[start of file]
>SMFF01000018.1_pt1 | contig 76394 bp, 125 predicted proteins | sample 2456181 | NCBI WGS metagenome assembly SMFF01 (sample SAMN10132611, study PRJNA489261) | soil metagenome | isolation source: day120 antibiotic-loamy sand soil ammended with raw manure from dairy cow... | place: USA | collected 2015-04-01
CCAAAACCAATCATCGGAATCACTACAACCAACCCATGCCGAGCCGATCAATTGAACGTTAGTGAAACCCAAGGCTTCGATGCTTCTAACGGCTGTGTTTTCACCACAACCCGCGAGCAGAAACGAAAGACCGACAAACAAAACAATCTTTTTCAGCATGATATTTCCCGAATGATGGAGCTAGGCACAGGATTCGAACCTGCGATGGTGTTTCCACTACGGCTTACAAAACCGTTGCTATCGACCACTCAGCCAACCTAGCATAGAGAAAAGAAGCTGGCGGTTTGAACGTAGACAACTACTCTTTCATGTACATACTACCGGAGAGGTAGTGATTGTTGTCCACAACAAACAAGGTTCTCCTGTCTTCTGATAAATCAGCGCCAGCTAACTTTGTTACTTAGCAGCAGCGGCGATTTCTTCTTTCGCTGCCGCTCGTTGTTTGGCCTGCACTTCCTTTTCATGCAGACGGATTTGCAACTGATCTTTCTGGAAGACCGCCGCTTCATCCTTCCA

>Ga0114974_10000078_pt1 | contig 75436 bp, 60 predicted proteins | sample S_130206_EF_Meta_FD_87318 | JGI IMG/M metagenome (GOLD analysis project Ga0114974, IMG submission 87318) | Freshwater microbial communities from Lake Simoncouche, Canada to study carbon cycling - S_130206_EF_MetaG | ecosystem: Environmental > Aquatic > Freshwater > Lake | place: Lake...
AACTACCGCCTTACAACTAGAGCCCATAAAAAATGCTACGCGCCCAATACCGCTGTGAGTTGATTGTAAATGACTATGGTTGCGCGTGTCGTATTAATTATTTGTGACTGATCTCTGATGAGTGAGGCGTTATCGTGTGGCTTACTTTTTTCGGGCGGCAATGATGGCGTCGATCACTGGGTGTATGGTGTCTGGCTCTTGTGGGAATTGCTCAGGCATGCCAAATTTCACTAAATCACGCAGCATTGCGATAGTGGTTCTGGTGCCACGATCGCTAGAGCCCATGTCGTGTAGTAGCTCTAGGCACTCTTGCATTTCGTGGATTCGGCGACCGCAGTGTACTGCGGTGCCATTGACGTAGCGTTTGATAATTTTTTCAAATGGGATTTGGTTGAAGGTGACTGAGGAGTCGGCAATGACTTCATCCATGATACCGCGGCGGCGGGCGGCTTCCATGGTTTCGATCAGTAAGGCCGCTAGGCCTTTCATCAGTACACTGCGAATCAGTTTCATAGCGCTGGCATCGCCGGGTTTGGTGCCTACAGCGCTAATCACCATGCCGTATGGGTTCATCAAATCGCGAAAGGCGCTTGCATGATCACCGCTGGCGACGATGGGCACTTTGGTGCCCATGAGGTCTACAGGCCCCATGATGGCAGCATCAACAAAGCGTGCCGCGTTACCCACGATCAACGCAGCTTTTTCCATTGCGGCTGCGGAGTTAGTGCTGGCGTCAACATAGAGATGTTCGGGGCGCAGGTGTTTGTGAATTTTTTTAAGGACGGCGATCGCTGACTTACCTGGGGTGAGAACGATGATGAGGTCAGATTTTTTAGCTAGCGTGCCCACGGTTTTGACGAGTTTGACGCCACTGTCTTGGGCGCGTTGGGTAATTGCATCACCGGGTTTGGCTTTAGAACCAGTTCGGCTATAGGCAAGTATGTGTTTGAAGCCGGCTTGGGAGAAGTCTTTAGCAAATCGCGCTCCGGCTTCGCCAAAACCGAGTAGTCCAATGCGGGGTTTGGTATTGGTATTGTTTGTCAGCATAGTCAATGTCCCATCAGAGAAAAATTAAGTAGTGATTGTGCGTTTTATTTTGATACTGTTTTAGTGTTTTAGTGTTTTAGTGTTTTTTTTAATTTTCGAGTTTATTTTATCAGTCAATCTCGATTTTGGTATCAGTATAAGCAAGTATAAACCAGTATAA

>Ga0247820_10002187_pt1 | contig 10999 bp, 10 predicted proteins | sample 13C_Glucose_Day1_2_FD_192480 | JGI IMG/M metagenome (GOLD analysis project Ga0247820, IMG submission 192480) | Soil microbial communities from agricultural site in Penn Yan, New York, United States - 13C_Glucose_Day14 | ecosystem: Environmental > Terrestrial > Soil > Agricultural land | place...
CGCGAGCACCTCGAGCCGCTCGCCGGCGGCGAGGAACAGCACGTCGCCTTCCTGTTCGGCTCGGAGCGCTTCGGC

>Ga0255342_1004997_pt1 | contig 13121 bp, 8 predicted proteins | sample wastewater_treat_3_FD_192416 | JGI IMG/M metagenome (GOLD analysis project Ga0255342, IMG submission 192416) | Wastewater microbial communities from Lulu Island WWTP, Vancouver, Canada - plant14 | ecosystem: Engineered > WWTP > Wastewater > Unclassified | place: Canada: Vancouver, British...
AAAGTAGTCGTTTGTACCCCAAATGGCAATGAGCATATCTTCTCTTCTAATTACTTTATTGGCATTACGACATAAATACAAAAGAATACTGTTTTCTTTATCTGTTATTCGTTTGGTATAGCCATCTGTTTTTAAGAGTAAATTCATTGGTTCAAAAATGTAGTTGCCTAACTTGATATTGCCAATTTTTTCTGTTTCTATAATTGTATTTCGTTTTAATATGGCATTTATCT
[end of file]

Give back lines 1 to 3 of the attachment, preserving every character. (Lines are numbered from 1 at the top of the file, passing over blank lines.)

>SMFF01000018.1_pt1 | contig 76394 bp, 125 predicted proteins | sample 2456181 | NCBI WGS metagenome assembly SMFF01 (sample SAMN10132611, study PRJNA489261) | soil metagenome | isolation source: day120 antibiotic-loamy sand soil ammended with raw manure from dairy cow... | place: USA | collected 2015-04-01
CCAAAACCAATCATCGGAATCACTACAACCAACCCATGCCGAGCCGATCAATTGAACGTTAGTGAAACCCAAGGCTTCGATGCTTCTAACGGCTGTGTTTTCACCACAACCCGCGAGCAGAAACGAAAGACCGACAAACAAAACAATCTTTTTCAGCATGATATTTCCCGAATGATGGAGCTAGGCACAGGATTCGAACCTGCGATGGTGTTTCCACTACGGCTTACAAAACCGTTGCTATCGACCACTCAGCCAACCTAGCATAGAGAAAAGAAGCTGGCGGTTTGAACGTAGACAACTACTCTTTCATGTACATACTACCGGAGAGGTAGTGATTGTTGTCCACAACAAACAAGGTTCTCCTGTCTTCTGATAAATCAGCGCCAGCTAACTTTGTTACTTAGCAGCAGCGGCGATTTCTTCTTTCGCTGCCGCTCGTTGTTTGGCCTGCACTTCCTTTTCATGCAGACGGATTTGCAACTGATCTTTCTGGAAGACCGCCGCTTCATCCTTCCA

>Ga0114974_10000078_pt1 | contig 75436 bp, 60 predicted proteins | sample S_130206_EF_Meta_FD_87318 | JGI IMG/M metagenome (GOLD analysis project Ga0114974, IMG submission 87318) | Freshwater microbial communities from Lake Simoncouche, Canada to study carbon cycling - S_130206_EF_MetaG | ecosystem: Environmental > Aquatic > Freshwater > Lake | place: Lake...